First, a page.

(5) The salaries and allowances of Ministers shall be such as the Legislature of the State may from time to time by law determine and, until the Legislature of the State so determines, shall be as specified in the Second Schedule.

12. Clause (4) of Article 164 of the Constitution says that a Minister (which includes a Chief Minister also) who for any period of six consecutive months is not a member of the Legislature of a State shall at the expiration of that period cease to be a Minister. By virtue of Article 177 of the Constitution a Minister has a right to speak in, and otherwise to take part in the proceedings of, the Legislative Assembly of the State or, in the case of a State having a Legislative Council both Houses, and to speak in, and otherwise to take part in the proceedings of, any Committee of the Legislature of which he may be named a member, but would not, by virtue of that Article, be entitled to vote. Article 177, therefore, ensures the implementation of the constitutional principle contained in clause (2) of Article 164 of the Constitution which provides that the Council of Ministers shall be collectively responsible to the Legislative Assembly of the State. Ministerial responsibility to the Legislative Assembly is the means of assuring that the Government is in line with popular opinion. 'It is also necessary to emphasis' says Sir Ivor Jennings in his book entitled 'The British Constitution' 'that ministerial responsibility means only that a politician must be able to answer in the House of Commons for every act of administration.' A Minister in a State under our Constitution discharges that responsibility by virtue of the provisions contained in Article 177 of the Constitution which enables him to participate in the proceedings of the Legislative Assembly even though he may not be its member with the right to vote. The petitioner, however, contends that the debates of the Constituent Assembly suggest that a person shall be a member of the Legislature at the time of his being chosen as a Minister. It does not appear to be so. In fact, as was pointed out in Har Sharan Verma v. Tribhuvan Narain Singh : AIR1971SC1331 (supra) an amendment was proposed in the Constituent Assembly to the draft Constitution as follows :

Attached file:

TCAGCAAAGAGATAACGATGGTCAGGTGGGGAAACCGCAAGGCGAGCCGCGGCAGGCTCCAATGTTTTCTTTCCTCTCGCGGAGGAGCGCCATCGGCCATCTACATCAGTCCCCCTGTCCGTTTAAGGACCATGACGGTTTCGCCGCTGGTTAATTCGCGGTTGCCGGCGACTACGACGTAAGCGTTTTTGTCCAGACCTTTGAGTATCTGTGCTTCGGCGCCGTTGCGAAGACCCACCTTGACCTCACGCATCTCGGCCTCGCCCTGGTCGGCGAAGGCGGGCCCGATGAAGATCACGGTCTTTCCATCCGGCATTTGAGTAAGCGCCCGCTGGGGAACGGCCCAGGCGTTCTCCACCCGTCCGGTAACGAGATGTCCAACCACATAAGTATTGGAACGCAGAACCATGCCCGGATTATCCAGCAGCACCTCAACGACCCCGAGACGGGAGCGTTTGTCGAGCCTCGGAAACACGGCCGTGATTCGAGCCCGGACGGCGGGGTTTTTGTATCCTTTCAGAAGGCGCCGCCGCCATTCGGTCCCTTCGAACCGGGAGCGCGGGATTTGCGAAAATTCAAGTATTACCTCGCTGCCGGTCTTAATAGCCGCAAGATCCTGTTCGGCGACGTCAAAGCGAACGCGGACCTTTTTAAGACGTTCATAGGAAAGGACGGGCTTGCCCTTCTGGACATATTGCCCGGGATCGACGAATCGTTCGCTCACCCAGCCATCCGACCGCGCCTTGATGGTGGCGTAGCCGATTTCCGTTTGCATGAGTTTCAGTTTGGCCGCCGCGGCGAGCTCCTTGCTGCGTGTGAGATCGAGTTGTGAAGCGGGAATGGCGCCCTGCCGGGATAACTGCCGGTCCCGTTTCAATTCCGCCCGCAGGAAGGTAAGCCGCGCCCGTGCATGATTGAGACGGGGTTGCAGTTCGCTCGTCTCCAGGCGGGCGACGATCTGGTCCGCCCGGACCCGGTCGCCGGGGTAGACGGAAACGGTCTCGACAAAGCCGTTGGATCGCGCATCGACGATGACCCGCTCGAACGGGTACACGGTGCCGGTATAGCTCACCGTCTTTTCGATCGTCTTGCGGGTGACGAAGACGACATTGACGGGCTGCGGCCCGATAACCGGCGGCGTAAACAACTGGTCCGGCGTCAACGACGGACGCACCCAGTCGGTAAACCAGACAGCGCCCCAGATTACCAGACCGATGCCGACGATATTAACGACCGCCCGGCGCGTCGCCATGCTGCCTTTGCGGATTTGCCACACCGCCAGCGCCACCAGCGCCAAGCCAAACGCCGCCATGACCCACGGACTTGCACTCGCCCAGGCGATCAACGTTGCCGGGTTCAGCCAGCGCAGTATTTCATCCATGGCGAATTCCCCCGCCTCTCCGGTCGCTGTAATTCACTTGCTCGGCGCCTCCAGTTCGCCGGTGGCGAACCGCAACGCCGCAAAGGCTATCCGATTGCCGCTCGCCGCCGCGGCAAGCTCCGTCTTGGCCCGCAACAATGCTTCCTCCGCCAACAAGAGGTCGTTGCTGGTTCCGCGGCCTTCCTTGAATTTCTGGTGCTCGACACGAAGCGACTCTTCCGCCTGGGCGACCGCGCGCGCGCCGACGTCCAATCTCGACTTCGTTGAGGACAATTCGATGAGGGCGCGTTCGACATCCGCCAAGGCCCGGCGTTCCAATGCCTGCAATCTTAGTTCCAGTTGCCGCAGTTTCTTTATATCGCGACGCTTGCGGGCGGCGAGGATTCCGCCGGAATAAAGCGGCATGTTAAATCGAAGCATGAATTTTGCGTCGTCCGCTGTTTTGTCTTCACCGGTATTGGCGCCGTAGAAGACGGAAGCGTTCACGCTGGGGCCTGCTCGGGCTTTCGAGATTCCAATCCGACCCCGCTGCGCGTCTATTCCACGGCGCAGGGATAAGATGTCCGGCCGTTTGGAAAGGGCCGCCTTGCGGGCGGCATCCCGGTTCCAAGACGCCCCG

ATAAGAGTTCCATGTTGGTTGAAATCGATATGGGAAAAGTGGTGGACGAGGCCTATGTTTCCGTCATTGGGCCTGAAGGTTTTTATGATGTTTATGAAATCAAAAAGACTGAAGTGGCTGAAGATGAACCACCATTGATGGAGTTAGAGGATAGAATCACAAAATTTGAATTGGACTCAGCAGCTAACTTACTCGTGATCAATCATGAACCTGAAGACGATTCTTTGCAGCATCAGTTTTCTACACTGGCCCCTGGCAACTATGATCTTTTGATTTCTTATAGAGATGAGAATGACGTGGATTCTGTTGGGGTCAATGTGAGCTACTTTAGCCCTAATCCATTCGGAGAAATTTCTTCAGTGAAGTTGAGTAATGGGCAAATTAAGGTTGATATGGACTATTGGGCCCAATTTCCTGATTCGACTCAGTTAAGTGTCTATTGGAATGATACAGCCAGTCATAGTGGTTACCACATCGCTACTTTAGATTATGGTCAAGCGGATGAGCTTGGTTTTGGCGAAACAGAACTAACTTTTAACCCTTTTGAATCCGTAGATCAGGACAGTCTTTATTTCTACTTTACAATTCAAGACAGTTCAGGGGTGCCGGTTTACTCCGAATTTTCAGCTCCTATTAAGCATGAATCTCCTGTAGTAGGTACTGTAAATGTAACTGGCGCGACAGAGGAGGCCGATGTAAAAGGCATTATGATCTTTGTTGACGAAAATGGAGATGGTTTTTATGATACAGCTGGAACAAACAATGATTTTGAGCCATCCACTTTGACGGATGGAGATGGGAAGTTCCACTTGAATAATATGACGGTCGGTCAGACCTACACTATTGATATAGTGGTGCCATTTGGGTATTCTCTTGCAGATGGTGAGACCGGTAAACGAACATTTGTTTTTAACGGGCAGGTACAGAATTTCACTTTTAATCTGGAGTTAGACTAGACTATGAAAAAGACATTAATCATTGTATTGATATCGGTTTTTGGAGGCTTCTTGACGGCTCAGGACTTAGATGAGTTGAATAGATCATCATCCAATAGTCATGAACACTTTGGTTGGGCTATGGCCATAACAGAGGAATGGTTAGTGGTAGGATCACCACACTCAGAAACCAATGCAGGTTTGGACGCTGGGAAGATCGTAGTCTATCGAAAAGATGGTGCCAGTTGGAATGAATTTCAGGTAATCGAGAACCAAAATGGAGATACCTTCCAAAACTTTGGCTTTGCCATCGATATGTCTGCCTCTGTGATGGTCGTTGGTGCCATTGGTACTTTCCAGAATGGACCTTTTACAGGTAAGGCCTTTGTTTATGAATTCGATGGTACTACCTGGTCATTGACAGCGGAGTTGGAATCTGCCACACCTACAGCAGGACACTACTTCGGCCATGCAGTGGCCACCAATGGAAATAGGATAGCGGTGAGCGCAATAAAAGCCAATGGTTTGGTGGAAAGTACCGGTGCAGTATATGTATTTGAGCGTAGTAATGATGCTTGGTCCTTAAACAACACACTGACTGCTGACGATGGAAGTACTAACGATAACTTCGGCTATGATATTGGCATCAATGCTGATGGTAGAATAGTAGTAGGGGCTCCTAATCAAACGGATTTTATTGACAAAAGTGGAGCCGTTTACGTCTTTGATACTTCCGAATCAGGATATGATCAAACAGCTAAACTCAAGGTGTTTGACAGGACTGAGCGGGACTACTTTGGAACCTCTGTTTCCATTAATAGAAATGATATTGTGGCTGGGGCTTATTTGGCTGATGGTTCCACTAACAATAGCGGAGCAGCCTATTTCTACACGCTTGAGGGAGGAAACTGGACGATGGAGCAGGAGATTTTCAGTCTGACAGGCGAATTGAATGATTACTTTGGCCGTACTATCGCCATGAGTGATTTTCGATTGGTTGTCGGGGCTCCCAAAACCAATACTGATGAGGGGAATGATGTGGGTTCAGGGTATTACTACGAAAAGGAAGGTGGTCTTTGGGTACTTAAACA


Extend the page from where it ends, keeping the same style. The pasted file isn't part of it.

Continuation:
A Minister shall, at the time of being chosen as such, bf a member of the Legislative Assembly .or the Legislative Council of the States, as the case may be.

13. That amendment was not accepted. (See Constituent Assembly Debates dated June 1, 1949, VoL VIII at p. 521).

14. The fear expressed by the petitioner that a person who does not owe his allegiance to the Constitution and is not willing to uphold the sovereignty and integrity of India would have an opportunity to become a Minister if he is not required to become a member of the Legislature after having made and subscribed an oath or affirmation as prescribed by Article 173(a) of the Constitution is not well founded because under clause (3) of Article 164 of the Constitution a Minister for a State is required to take an oath of allegiance to the Constitution and to undertake to uphold the sovereignty and integrity of India before entering upon his office in the form prescribed in the Third Schedule to the Constitution which reads 'thus:

Form of oath of office for a Minister for a State :

I, A. B. do swear in the name of God solemnly affirm that I will bear true faith and allegiance to the Constitution of India as by law established, that I will uphold the sovereignty and integrity of India, that I will faithfully and conscientiously discharge my duties as a Minister for the State of..and that I will do 4ght to all manner of people in accordance with the Constitution and the law without fear or favour,-affection or illwill.15. It is thus seen that there is no material, change brought about by reason of the amendment . of Article 173(a) of the Constitution in the legal position that a person who is not a member of the State Legislature may be appointed as a Minister subject, of course, to clause (4) of Article 164 of the Constitution which says that a Minister who for any period of six consecutive months is not a member of the Legislature of the State shall at the expiration of that period cease to be a Minister.

16. The decision of the Allahabad High Court in Har Sharan Varma v. Chandra Bhan Gupta : AIR1962All301 which was again a case filed by the petitioner, on which the petitioner relies also lays down that by enacting Article 164(4) of the Constitution the makers of the Constitution provided for a situation where a Minister may lose a seat in the Legislature after appointment - as the result of an election petition for example - or may not be a member When he is appointed.

17. We do not, therefore, find' any merit in the petition. The petition is accordingly dismissed.